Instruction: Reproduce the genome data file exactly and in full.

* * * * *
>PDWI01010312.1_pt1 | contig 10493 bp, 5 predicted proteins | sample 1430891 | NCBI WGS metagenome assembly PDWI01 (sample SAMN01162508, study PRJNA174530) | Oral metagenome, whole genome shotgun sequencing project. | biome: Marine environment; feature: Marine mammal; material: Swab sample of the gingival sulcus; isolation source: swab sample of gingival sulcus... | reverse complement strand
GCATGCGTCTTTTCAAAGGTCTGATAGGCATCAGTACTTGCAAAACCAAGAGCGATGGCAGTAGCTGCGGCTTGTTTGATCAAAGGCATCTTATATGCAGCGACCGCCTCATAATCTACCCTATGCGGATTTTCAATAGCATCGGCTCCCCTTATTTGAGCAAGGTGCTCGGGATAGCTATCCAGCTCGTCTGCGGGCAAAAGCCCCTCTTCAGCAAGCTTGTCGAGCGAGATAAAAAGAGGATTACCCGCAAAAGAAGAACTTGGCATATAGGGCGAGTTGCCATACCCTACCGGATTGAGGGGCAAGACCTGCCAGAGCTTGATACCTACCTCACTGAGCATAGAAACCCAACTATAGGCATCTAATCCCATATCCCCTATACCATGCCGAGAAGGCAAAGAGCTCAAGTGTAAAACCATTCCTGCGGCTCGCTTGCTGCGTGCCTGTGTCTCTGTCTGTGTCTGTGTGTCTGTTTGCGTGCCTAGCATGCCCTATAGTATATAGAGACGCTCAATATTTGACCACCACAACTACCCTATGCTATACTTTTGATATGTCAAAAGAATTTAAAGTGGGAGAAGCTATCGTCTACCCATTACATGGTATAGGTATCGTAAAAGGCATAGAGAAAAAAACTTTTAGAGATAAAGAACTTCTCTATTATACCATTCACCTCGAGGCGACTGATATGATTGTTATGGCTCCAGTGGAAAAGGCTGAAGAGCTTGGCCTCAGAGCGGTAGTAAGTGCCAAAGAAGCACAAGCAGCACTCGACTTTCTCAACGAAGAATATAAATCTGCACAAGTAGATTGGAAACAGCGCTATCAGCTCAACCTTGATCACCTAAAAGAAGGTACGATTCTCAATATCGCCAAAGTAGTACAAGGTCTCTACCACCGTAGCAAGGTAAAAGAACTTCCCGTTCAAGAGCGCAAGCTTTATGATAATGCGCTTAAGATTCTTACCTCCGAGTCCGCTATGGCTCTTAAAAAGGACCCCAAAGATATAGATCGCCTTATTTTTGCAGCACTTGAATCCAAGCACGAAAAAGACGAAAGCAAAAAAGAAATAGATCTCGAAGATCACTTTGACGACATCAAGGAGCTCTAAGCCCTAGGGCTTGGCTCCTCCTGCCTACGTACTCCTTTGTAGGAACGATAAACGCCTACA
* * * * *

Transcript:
>PDWI01010312.1_pt1 | contig 10493 bp, 5 predicted proteins | sample 1430891 | NCBI WGS metagenome assembly PDWI01 (sample SAMN01162508, study PRJNA174530) | Oral metagenome, whole genome shotgun sequencing project. | biome: Marine environment; feature: Marine mammal; material: Swab sample of the gingival sulcus; isolation source: swab sample of gingival sulcus... | reverse complement strand
GCATGCGTCTTTTCAAAGGTCTGATAGGCATCAGTACTTGCAAAACCAAGAGCGATGGCAGTAGCTGCGGCTTGTTTGATCAAAGGCATCTTATATGCAGCGACCGCCTCATAATCTACCCTATGCGGATTTTCAATAGCATCGGCTCCCCTTATTTGAGCAAGGTGCTCGGGATAGCTATCCAGCTCGTCTGCGGGCAAAAGCCCCTCTTCAGCAAGCTTGTCGAGCGAGATAAAAAGAGGATTACCCGCAAAAGAAGAACTTGGCATATAGGGCGAGTTGCCATACCCTACCGGATTGAGGGGCAAGACCTGCCAGAGCTTGATACCTACCTCACTGAGCATAGAAACCCAACTATAGGCATCTAATCCCATATCCCCTATACCATGCCGAGAAGGCAAAGAGCTCAAGTGTAAAACCATTCCTGCGGCTCGCTTGCTGCGTGCCTGTGTCTCTGTCTGTGTCTGTGTGTCTGTTTGCGTGCCTAGCATGCCCTATAGTATATAGAGACGCTCAATATTTGACCACCACAACTACCCTATGCTATACTTTTGATATGTCAAAAGAATTTAAAGTGGGAGAAGCTATCGTCTACCCATTACATGGTATAGGTATCGTAAAAGGCATAGAGAAAAAAACTTTTAGAGATAAAGAACTTCTCTATTATACCATTCACCTCGAGGCGACTGATATGATTGTTATGGCTCCAGTGGAAAAGGCTGAAGAGCTTGGCCTCAGAGCGGTAGTAAGTGCCAAAGAAGCACAAGCAGCACTCGACTTTCTCAACGAAGAATATAAATCTGCACAAGTAGATTGGAAACAGCGCTATCAGCTCAACCTTGATCACCTAAAAGAAGGTACGATTCTCAATATCGCCAAAGTAGTACAAGGTCTCTACCACCGTAGCAAGGTAAAAGAACTTCCCGTTCAAGAGCGCAAGCTTTATGATAATGCGCTTAAGATTCTTACCTCCGAGTCCGCTATGGCTCTTAAAAAGGACCCCAAAGATATAGATCGCCTTATTTTTGCAGCACTTGAATCCAAGCACGAAAAAGACGAAAGCAAAAAAGAAATAGATCTCGAAGATCACTTTGACGACATCAAGGAGCTCTAAGCCCTAGGGCTTGGCTCCTCCTGCCTACGTACTCCTTTGTAGGAACGATAAACGCCTACA